Home Strategy Aerospace, defence companies look to blockchain integration: report

Many of the world’s aerospace and defence companies expect to integrate blockchain technology into their corporate systems within three years, according to a new research report.

The research report by Accenture found that six in seven aerospace/defence companies (86%) plan to integrate blockchain in their corporate systems by 2021, which was higher than the percentage for all but two of the 18 industries surveyed as part of Accenture’s broader Technology Vision research.

Accenture says blockchain is one of the world’s newest and most promising technologies, and a type of distributed ledger that maintains and records data in a way that allows multiple stakeholders to confidently and securely share access to the same information.

“Blockchain is well-suited to improve the performance of one of the world’s most complex, globally interconnected and security-dependent supply chains,” said Paul Mylon, Aerospace and Defence lead for Accenture Australia.

“This innovative and paradigm-shifting technology has the potential to deliver profound benefits for the hundreds of suppliers typically involved in complex manufacturing ecosystems.”

Accenture says the survey findings point to numerous data challenges that blockchain technology can help address.

“For instance, Accenture’s research found that more than two-thirds (70%) of the aerospace and defence executives surveyed believe that companies will be grappling with growing waves of corrupted insights as more falsified data infiltrates their data-driven information systems,” the report found.

And, in addition, Accenture says nearly three-quarters (73%) of aerospace and defence executives believe that organisations are basing their most critical systems and strategies on data, but yet many have not invested in the capabilities to verify the accuracy of that data.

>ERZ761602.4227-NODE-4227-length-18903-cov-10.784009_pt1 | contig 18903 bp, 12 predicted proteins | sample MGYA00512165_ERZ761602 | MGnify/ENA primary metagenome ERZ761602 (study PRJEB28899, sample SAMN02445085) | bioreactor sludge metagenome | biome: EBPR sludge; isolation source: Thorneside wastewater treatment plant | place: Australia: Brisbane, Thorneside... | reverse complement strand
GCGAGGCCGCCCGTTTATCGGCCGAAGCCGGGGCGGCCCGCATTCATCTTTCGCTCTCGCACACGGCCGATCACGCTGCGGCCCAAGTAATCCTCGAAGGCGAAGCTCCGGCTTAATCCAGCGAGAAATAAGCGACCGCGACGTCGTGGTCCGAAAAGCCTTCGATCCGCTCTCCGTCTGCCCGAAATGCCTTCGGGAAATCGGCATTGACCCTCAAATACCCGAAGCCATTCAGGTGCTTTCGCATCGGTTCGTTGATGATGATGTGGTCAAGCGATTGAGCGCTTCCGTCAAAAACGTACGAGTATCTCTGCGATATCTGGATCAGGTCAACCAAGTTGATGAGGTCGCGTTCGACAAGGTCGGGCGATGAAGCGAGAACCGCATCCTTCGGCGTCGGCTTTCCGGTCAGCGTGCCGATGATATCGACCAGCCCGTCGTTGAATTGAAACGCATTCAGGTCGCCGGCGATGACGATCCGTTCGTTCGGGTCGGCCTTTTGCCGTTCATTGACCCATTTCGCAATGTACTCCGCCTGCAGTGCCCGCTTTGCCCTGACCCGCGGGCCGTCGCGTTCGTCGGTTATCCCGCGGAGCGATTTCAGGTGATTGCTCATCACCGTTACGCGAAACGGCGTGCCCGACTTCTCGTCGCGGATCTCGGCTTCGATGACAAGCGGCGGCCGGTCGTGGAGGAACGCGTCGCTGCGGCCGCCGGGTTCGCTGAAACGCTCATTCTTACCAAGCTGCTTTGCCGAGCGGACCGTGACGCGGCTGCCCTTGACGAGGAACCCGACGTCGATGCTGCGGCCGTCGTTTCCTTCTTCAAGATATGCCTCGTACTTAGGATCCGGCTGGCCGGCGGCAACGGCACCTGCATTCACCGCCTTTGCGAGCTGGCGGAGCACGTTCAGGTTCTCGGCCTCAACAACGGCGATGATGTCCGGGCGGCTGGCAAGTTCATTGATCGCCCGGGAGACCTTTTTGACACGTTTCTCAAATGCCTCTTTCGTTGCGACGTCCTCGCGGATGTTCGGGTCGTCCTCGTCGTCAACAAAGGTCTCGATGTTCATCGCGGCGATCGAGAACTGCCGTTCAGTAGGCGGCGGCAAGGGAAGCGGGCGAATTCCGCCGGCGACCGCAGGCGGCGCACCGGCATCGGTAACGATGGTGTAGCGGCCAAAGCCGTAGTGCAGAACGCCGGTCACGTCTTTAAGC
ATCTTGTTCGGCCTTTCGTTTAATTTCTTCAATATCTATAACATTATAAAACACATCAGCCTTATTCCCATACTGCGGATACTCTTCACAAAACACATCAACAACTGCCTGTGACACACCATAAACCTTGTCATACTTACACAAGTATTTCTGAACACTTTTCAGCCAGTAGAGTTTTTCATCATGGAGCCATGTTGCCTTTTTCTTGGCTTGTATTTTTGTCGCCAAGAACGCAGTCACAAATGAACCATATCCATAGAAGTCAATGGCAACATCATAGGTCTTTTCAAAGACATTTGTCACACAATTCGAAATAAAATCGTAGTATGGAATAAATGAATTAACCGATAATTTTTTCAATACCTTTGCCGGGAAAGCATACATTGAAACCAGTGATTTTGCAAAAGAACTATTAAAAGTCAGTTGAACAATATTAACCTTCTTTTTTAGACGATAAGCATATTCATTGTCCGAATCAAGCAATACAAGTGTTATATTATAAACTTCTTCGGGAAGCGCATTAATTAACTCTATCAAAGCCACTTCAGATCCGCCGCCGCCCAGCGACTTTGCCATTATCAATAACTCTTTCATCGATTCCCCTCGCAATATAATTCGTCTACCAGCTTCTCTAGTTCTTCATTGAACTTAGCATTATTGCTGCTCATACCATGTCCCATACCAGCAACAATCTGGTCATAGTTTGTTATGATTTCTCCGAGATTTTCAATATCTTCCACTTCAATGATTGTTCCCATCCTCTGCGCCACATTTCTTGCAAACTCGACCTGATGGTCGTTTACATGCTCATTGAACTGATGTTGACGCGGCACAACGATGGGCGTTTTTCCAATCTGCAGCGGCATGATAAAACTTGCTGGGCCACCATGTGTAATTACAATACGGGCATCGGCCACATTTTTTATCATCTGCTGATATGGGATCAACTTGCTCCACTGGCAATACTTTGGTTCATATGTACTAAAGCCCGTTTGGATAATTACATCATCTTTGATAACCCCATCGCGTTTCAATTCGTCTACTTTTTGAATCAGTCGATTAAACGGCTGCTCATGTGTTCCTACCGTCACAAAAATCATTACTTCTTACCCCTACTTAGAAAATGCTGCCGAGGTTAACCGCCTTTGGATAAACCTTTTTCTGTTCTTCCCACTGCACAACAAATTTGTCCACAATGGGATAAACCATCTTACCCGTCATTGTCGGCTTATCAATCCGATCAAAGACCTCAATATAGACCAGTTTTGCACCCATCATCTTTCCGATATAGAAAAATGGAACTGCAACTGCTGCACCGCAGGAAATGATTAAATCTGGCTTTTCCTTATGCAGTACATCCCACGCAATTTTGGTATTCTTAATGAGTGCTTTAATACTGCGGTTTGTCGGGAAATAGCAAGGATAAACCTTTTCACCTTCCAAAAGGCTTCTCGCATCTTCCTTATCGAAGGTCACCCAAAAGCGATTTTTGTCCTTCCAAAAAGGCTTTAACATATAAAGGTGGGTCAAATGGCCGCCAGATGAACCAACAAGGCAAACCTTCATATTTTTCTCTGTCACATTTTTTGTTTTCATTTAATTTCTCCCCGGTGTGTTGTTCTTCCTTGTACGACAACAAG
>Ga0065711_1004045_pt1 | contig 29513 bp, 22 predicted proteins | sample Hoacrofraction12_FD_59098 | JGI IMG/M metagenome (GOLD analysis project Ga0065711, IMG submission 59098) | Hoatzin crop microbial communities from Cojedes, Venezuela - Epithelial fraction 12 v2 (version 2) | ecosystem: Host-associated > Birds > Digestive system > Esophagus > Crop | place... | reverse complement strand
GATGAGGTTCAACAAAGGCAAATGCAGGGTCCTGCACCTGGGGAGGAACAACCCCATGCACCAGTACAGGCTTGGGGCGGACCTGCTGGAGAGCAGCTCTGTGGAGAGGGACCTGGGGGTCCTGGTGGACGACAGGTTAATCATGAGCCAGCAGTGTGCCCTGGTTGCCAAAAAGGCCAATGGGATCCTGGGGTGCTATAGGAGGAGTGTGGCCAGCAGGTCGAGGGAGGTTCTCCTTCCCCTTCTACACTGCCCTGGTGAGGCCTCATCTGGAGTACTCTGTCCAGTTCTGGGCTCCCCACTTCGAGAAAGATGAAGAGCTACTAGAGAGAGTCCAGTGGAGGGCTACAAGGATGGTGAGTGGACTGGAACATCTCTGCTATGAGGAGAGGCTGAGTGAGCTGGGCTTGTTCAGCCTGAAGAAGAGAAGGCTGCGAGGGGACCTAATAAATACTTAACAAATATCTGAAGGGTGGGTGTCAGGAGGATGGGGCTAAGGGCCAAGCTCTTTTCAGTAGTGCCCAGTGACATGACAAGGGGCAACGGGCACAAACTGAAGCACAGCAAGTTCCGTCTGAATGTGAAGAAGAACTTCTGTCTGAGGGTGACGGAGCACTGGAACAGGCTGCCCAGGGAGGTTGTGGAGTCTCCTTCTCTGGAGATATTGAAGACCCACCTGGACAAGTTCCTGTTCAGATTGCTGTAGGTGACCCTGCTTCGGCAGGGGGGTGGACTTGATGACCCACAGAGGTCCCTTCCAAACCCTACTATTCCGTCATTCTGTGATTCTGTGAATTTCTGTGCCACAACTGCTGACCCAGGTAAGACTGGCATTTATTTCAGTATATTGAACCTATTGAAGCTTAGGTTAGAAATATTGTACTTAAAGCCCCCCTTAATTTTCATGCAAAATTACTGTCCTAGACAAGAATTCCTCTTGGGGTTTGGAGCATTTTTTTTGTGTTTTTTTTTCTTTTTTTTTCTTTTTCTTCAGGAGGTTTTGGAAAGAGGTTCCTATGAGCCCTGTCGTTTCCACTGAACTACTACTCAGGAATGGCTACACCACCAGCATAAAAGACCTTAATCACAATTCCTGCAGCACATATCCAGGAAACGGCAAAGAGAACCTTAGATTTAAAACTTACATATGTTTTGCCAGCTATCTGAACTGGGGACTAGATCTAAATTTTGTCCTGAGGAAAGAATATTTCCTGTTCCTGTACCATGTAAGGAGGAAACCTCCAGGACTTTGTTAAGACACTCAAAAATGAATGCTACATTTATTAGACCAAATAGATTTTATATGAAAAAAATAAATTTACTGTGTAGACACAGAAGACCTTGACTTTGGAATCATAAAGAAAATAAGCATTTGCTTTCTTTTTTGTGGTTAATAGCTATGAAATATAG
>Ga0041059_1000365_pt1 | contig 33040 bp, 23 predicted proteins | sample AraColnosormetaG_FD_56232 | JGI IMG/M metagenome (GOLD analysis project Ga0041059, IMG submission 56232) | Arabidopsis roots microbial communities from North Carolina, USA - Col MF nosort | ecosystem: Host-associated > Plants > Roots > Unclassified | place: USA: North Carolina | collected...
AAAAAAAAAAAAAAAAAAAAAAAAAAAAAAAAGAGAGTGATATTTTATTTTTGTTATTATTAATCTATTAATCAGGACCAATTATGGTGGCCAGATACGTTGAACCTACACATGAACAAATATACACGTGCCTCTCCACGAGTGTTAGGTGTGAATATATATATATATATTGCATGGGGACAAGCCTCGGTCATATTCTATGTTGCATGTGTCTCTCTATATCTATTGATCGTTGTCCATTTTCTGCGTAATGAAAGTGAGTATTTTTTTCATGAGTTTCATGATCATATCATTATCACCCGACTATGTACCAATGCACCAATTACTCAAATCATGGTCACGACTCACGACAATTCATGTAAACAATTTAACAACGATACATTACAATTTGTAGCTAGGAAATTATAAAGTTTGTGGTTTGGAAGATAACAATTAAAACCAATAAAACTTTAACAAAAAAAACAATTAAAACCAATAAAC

And the same percentage also believe that automated systems create new risks, including fake data, data manipulation and inherent bias, Accenture says.

It says blockchain can help “ferret out falsified data and verify its veracity because it provides a secure and unchangeable data chain”.

“The technology can also help track and provide consistent aircraft configuration data throughout the supply chain, as aircraft manufacturers, maintenance providers and airlines currently keep track of configuration data in their own systems yet rarely if ever integrate that information with other companies’ data,” Accenture notes.  

“Knowing the actual configuration of an in-service aircraft or ship as examples at any point in time is important,” Mylon said.

“Blockchain enables aerospace and defence companies to securely share, capture and authenticate data from a single source.”


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Peter Dinham

Peter Dinham is a co-founder of iTWire and a 35-year veteran journalist and corporate communications consultant. He has worked as a journalist in all forms of media – newspapers/magazines, radio, television, press agency and now, online – including with the Canberra Times, The Examiner (Tasmania), the ABC and AAP-Reuters. As a freelance journalist he also had articles published in Australian and overseas magazines. He worked in the corporate communications/public relations sector, in-house with an airline, and as a senior executive in Australia of the world’s largest communications consultancy, Burson-Marsteller. He also ran his own communications consultancy and was a co-founder in Australia of the global photographic agency, the Image Bank (now Getty Images).


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